In tech, some minorities are too minor. This group wants to change that.


Fortune

Before Randi Williams spent last summer in San Francisco, the 19-year-old computer-engineering student from Maryland had only one idea on how to break into the tech industry: Get a bachelor’s degree, get a master’s degree, then start applying for jobs. It’s a formula that seems routine except, perhaps, in Silicon Valley, where internships, connections, and even dropping out of college can be a means to a job at a tech startup.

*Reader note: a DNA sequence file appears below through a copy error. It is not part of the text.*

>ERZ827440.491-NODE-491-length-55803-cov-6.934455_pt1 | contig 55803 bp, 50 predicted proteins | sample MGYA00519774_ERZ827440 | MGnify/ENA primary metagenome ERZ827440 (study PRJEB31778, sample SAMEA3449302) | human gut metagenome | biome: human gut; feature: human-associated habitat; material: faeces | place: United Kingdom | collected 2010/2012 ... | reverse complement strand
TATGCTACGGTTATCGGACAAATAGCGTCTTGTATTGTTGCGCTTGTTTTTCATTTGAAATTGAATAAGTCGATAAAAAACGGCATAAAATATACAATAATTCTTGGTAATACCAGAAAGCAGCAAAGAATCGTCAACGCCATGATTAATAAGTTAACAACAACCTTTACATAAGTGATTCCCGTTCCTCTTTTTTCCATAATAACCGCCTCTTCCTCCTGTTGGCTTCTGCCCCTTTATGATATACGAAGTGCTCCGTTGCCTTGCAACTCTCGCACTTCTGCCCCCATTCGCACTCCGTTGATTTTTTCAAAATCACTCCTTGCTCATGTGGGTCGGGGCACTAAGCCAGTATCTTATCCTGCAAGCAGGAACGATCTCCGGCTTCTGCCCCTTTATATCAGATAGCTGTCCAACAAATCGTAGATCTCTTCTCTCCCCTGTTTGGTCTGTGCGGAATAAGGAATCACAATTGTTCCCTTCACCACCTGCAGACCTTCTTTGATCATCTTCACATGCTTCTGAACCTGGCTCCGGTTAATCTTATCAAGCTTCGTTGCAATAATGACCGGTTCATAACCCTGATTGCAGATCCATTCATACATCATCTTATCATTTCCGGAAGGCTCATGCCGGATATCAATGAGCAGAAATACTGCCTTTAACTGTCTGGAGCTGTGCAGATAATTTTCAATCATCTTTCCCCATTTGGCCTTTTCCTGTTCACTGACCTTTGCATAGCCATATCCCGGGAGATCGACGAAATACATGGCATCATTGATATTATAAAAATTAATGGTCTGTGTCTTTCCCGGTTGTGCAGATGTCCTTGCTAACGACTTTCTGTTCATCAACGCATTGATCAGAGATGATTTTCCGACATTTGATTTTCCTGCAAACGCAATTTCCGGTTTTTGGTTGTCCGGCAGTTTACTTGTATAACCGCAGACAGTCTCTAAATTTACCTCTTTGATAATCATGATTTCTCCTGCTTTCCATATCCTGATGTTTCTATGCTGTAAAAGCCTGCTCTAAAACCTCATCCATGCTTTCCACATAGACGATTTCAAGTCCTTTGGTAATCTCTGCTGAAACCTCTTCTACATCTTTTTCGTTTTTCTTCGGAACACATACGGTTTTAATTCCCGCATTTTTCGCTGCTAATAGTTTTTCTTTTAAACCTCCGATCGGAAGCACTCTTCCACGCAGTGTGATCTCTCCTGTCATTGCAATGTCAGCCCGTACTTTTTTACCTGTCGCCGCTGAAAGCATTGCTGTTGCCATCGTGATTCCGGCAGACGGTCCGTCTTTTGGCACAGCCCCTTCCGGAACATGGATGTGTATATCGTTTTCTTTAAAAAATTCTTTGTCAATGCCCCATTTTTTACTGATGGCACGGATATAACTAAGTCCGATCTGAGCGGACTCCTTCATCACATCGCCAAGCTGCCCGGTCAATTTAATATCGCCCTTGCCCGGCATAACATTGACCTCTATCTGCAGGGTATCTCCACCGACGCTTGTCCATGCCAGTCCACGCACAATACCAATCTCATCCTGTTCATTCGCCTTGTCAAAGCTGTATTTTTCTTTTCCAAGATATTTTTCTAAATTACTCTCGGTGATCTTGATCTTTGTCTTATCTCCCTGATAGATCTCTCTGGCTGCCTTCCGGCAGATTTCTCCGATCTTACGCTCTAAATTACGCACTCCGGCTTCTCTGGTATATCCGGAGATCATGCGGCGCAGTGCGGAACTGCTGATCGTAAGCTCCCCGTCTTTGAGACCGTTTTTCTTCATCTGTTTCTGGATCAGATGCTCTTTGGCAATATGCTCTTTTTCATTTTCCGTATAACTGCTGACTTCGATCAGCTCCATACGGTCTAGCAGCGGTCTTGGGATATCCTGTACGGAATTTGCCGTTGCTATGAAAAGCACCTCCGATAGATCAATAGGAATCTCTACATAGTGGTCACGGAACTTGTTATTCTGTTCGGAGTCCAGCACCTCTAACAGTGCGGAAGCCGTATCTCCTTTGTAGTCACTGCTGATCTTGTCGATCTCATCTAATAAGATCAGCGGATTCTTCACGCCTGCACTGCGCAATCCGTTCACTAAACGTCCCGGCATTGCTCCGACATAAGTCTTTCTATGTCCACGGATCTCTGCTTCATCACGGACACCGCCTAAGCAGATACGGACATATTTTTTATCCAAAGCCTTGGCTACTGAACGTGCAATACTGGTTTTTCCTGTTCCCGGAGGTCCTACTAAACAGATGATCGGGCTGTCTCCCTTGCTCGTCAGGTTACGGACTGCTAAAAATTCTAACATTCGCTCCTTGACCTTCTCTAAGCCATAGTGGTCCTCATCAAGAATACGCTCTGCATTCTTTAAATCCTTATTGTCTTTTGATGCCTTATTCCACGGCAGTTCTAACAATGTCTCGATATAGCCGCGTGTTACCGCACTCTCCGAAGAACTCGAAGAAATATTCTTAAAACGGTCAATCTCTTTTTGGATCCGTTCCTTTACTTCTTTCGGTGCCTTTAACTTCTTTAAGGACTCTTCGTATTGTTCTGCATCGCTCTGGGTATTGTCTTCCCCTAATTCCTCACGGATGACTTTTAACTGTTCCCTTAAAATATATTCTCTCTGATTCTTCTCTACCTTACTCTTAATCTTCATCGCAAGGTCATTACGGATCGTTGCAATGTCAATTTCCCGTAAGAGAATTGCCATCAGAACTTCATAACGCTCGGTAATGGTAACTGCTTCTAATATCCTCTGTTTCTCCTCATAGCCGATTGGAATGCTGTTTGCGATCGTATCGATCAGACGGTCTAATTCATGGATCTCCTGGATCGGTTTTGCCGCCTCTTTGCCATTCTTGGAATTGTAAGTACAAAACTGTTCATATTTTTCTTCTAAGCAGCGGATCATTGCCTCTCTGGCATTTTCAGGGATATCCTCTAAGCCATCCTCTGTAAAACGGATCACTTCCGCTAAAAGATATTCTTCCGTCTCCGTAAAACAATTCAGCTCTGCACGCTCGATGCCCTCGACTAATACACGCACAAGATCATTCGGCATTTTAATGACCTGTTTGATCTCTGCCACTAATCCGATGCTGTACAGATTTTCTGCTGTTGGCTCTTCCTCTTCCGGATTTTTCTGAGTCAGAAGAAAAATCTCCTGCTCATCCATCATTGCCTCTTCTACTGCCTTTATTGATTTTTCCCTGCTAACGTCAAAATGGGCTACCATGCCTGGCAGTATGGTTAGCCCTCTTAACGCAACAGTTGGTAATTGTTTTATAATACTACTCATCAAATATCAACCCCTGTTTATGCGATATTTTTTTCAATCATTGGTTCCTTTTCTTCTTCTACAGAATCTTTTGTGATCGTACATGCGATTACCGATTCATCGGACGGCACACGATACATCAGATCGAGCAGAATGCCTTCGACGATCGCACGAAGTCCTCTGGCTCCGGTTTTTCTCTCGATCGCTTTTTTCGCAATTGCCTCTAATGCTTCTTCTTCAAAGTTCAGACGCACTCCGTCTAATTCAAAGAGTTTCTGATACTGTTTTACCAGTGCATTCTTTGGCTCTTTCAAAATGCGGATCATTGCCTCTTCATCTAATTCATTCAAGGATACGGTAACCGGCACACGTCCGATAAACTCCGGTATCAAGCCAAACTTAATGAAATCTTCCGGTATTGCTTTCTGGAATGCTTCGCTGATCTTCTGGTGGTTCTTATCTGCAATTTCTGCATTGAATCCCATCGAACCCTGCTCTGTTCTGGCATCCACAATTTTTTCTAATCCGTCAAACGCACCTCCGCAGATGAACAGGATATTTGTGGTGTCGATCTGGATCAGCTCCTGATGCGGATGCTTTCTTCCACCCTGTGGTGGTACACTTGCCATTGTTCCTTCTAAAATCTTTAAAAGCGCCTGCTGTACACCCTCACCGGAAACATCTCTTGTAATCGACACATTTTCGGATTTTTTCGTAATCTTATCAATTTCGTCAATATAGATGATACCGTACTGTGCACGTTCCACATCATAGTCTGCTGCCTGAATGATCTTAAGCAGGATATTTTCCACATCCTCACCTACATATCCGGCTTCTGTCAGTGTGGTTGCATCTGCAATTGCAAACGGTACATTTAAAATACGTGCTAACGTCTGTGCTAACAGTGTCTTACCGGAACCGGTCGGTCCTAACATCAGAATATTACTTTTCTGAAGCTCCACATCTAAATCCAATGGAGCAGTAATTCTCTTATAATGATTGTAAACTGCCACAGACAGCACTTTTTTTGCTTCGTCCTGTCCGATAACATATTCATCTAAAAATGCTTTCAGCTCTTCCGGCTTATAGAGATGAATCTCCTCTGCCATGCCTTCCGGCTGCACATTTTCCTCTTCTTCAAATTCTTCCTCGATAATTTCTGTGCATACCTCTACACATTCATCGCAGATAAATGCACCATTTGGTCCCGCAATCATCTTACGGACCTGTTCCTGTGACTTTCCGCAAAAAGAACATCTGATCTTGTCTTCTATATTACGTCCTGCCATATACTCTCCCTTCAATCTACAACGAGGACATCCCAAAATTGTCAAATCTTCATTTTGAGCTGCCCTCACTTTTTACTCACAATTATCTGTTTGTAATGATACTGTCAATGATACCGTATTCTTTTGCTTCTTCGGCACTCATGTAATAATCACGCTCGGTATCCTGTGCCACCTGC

But a fellowship program with Code2040, a non-profit organization based in San Francisco, flipped her script. Through it Williams found a paid internship at wearable tech company Jawbone just after her freshman year. Over 10 weeks, she took a self-directed crash course in web programming, augmenting her coding knowledge by adding HTML, CSS, and JavaScript to her existing repertoire of Java and Python skills, as well as knowledge gleaned from building the Careers page on Jawbone’s website. She…

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